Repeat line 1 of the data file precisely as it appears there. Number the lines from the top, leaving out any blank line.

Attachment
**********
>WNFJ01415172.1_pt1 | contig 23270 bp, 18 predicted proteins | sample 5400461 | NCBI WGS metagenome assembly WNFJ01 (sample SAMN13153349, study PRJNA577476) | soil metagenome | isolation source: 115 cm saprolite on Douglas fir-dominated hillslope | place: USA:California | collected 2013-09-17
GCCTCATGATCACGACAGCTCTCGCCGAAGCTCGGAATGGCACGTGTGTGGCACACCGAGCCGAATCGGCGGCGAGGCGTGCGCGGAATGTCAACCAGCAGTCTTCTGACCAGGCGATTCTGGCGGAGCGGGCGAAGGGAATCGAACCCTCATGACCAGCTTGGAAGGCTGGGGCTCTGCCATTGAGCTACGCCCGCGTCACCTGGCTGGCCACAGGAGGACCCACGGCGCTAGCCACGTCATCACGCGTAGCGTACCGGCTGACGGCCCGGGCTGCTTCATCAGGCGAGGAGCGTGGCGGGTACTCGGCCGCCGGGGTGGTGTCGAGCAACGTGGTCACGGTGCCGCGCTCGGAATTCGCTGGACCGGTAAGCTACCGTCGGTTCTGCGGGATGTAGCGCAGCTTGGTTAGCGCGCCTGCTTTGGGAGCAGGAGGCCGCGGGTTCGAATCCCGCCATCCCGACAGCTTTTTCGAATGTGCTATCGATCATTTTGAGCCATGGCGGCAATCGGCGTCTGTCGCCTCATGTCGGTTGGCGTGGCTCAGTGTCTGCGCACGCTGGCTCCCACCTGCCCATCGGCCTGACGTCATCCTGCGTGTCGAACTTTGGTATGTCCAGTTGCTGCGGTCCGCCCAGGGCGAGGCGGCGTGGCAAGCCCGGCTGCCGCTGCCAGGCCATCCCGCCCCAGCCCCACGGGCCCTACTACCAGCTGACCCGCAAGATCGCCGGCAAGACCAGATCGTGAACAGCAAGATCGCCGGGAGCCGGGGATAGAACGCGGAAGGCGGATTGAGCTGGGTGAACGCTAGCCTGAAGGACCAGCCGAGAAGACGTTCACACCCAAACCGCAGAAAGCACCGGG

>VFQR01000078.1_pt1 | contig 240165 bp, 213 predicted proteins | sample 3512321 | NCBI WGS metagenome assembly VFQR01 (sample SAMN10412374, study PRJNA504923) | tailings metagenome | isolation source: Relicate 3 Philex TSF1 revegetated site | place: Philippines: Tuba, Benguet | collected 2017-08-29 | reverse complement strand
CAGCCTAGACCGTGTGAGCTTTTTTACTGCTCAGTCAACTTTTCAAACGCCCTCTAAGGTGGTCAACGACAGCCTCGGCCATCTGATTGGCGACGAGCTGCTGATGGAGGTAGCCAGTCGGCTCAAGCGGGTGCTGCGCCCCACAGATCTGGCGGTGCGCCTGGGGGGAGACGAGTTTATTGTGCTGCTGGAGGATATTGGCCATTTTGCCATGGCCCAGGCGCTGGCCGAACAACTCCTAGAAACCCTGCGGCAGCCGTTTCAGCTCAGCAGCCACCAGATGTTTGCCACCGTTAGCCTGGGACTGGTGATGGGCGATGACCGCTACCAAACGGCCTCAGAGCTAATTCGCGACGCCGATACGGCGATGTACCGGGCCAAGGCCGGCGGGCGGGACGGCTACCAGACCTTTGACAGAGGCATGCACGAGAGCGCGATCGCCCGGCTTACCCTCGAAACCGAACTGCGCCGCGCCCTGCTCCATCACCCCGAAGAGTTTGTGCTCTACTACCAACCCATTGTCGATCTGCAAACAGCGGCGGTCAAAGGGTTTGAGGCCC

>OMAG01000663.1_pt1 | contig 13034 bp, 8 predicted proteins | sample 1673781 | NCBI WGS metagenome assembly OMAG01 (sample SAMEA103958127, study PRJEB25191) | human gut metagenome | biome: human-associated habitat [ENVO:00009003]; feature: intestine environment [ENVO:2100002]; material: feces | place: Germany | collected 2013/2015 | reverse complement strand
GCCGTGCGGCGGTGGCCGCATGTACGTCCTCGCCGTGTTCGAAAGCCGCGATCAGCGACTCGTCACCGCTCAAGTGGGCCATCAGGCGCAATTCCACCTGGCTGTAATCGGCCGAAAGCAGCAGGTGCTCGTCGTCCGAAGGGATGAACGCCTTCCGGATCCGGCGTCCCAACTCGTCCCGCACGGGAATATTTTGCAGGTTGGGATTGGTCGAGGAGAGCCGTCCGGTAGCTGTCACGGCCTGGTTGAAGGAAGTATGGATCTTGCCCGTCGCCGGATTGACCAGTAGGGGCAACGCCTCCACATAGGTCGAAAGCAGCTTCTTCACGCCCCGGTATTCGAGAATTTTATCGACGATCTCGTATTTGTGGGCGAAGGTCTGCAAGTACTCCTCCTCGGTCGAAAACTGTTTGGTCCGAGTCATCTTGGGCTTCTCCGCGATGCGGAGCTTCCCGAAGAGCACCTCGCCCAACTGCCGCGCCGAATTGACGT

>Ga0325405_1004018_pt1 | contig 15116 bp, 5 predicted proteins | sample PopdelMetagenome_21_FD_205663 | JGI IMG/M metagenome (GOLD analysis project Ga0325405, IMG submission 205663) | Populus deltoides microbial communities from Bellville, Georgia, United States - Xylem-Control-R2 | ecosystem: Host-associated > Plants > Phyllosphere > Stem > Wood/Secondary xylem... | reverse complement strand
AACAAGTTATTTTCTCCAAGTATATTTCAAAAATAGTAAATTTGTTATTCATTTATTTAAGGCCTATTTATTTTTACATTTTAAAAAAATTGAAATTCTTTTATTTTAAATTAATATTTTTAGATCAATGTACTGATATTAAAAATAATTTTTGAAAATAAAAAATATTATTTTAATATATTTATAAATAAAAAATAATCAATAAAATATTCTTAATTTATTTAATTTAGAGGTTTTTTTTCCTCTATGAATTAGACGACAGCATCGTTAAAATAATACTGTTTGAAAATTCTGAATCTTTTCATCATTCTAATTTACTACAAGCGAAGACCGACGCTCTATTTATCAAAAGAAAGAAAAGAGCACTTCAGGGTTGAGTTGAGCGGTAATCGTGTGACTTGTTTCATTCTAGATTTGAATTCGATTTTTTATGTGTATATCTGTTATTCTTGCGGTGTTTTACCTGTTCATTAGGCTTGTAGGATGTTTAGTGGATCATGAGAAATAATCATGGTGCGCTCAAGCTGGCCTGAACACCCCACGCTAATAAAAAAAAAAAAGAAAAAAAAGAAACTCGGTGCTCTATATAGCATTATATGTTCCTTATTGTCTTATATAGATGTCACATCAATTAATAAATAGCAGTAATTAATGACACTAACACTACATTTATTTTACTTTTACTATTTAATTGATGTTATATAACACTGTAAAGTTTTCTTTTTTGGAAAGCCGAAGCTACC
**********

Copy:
>WNFJ01415172.1_pt1 | contig 23270 bp, 18 predicted proteins | sample 5400461 | NCBI WGS metagenome assembly WNFJ01 (sample SAMN13153349, study PRJNA577476) | soil metagenome | isolation source: 115 cm saprolite on Douglas fir-dominated hillslope | place: USA:California | collected 2013-09-17